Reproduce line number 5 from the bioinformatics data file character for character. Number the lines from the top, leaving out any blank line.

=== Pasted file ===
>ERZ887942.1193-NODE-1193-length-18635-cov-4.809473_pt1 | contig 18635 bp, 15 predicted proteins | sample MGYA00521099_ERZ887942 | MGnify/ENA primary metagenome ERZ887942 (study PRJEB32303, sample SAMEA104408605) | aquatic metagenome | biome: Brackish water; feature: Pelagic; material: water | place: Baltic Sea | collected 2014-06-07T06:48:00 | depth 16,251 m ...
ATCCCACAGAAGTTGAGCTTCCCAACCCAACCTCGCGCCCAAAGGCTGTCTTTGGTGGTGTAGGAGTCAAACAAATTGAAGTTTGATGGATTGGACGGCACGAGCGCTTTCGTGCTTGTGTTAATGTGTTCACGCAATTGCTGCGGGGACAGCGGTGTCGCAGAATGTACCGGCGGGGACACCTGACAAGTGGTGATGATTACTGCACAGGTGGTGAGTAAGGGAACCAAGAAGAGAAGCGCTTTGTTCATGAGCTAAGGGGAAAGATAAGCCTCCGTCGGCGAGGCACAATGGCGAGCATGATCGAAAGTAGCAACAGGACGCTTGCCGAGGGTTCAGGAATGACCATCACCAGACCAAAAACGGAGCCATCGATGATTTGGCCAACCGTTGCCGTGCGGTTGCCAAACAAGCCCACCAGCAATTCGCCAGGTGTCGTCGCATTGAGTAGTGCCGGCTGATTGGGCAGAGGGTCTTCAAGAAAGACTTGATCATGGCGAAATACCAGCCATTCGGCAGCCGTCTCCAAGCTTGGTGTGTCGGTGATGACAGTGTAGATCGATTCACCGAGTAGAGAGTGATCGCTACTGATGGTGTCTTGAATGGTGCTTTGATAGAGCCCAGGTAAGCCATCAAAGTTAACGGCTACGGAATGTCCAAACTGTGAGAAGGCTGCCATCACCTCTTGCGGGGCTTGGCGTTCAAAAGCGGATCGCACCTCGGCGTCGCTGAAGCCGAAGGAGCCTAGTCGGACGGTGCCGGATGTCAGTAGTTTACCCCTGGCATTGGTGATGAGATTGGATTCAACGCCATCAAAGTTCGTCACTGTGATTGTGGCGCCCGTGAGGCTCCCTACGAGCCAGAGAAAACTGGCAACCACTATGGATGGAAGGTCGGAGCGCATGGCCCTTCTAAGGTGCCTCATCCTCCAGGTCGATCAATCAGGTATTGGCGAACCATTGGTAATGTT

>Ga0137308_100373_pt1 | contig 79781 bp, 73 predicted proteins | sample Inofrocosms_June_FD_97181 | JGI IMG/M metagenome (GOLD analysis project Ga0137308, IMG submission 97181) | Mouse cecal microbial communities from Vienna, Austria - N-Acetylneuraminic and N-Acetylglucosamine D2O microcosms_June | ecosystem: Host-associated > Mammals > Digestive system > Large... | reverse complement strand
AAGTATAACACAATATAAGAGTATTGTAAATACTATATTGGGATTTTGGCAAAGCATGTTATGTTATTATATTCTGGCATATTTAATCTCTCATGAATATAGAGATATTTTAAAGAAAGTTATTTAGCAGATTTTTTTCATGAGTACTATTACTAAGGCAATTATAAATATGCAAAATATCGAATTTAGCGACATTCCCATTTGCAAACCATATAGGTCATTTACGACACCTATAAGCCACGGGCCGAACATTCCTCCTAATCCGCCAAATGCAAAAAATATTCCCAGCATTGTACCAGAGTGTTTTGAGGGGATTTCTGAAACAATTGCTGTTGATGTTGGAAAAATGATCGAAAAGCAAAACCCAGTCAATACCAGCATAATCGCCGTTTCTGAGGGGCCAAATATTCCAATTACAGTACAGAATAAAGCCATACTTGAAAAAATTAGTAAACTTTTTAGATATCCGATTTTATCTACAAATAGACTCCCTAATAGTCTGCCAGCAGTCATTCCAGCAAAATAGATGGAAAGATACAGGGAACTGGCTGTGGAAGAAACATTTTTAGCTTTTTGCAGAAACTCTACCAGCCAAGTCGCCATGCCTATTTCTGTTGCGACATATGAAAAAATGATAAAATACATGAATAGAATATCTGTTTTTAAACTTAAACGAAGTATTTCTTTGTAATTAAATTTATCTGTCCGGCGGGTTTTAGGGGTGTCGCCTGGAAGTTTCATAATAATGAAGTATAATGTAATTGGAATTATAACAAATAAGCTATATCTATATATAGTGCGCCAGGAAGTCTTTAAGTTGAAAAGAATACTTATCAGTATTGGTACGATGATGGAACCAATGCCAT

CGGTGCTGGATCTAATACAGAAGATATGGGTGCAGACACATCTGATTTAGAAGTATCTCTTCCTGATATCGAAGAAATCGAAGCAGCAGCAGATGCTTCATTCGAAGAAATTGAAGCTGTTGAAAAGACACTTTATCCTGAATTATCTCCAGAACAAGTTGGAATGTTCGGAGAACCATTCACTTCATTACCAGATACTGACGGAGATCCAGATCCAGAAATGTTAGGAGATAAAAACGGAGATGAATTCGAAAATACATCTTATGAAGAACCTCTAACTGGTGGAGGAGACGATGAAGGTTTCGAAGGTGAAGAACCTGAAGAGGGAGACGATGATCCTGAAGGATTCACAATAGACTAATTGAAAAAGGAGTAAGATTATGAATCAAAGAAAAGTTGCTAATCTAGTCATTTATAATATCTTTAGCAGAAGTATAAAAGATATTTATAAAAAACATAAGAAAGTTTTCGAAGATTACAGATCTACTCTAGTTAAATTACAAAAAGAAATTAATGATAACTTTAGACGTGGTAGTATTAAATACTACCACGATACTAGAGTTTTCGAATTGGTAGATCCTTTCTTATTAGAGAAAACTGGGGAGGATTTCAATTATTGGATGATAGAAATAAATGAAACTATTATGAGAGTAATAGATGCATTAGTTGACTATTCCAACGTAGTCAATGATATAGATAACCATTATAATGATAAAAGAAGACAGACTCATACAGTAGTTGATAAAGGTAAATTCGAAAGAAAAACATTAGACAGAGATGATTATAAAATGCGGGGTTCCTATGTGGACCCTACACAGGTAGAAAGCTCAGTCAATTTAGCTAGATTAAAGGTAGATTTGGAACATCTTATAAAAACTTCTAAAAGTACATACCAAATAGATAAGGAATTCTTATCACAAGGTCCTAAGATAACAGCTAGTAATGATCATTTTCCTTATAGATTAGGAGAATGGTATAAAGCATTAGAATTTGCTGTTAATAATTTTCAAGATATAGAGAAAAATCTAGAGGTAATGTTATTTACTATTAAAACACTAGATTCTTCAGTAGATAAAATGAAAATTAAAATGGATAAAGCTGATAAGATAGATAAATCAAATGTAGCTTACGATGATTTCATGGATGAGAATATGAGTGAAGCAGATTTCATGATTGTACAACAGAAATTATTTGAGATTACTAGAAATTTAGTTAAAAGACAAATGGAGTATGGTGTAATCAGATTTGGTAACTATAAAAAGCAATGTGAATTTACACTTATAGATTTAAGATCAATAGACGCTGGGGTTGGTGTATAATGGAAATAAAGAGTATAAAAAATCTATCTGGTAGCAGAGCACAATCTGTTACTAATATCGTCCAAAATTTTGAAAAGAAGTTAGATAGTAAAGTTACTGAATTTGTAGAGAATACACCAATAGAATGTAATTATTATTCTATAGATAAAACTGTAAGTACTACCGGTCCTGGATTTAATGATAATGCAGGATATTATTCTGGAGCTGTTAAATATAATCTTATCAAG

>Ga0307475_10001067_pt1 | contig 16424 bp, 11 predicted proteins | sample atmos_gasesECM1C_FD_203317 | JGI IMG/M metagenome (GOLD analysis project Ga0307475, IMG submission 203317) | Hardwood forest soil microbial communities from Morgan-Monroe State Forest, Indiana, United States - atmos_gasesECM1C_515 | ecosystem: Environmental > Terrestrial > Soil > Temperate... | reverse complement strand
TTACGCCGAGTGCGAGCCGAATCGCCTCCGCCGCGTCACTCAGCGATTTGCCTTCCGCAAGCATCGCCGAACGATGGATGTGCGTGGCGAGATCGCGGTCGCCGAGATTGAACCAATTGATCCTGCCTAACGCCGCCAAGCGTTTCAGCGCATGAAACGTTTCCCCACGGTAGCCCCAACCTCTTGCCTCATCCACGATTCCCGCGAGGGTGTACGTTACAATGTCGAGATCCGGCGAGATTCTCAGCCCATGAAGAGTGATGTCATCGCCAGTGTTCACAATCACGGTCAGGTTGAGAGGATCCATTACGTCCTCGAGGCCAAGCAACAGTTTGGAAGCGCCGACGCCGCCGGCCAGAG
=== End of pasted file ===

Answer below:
CGGTGCTGGATCTAATACAGAAGATATGGGTGCAGACACATCTGATTTAGAAGTATCTCTTCCTGATATCGAAGAAATCGAAGCAGCAGCAGATGCTTCATTCGAAGAAATTGAAGCTGTTGAAAAGACACTTTATCCTGAATTATCTCCAGAACAAGTTGGAATGTTCGGAGAACCATTCACTTCATTACCAGATACTGACGGAGATCCAGATCCAGAAATGTTAGGAGATAAAAACGGAGATGAATTCGAAAATACATCTTATGAAGAACCTCTAACTGGTGGAGGAGACGATGAAGGTTTCGAAGGTGAAGAACCTGAAGAGGGAGACGATGATCCTGAAGGATTCACAATAGACTAATTGAAAAAGGAGTAAGATTATGAATCAAAGAAAAGTTGCTAATCTAGTCATTTATAATATCTTTAGCAGAAGTATAAAAGATATTTATAAAAAACATAAGAAAGTTTTCGAAGATTACAGATCTACTCTAGTTAAATTACAAAAAGAAATTAATGATAACTTTAGACGTGGTAGTATTAAATACTACCACGATACTAGAGTTTTCGAATTGGTAGATCCTTTCTTATTAGAGAAAACTGGGGAGGATTTCAATTATTGGATGATAGAAATAAATGAAACTATTATGAGAGTAATAGATGCATTAGTTGACTATTCCAACGTAGTCAATGATATAGATAACCATTATAATGATAAAAGAAGACAGACTCATACAGTAGTTGATAAAGGTAAATTCGAAAGAAAAACATTAGACAGAGATGATTATAAAATGCGGGGTTCCTATGTGGACCCTACACAGGTAGAAAGCTCAGTCAATTTAGCTAGATTAAAGGTAGATTTGGAACATCTTATAAAAACTTCTAAAAGTACATACCAAATAGATAAGGAATTCTTATCACAAGGTCCTAAGATAACAGCTAGTAATGATCATTTTCCTTATAGATTAGGAGAATGGTATAAAGCATTAGAATTTGCTGTTAATAATTTTCAAGATATAGAGAAAAATCTAGAGGTAATGTTATTTACTATTAAAACACTAGATTCTTCAGTAGATAAAATGAAAATTAAAATGGATAAAGCTGATAAGATAGATAAATCAAATGTAGCTTACGATGATTTCATGGATGAGAATATGAGTGAAGCAGATTTCATGATTGTACAACAGAAATTATTTGAGATTACTAGAAATTTAGTTAAAAGACAAATGGAGTATGGTGTAATCAGATTTGGTAACTATAAAAAGCAATGTGAATTTACACTTATAGATTTAAGATCAATAGACGCTGGGGTTGGTGTATAATGGAAATAAAGAGTATAAAAAATCTATCTGGTAGCAGAGCACAATCTGTTACTAATATCGTCCAAAATTTTGAAAAGAAGTTAGATAGTAAAGTTACTGAATTTGTAGAGAATACACCAATAGAATGTAATTATTATTCTATAGATAAAACTGTAAGTACTACCGGTCCTGGATTTAATGATAATGCAGGATATTATTCTGGAGCTGTTAAATATAATCTTATCAAG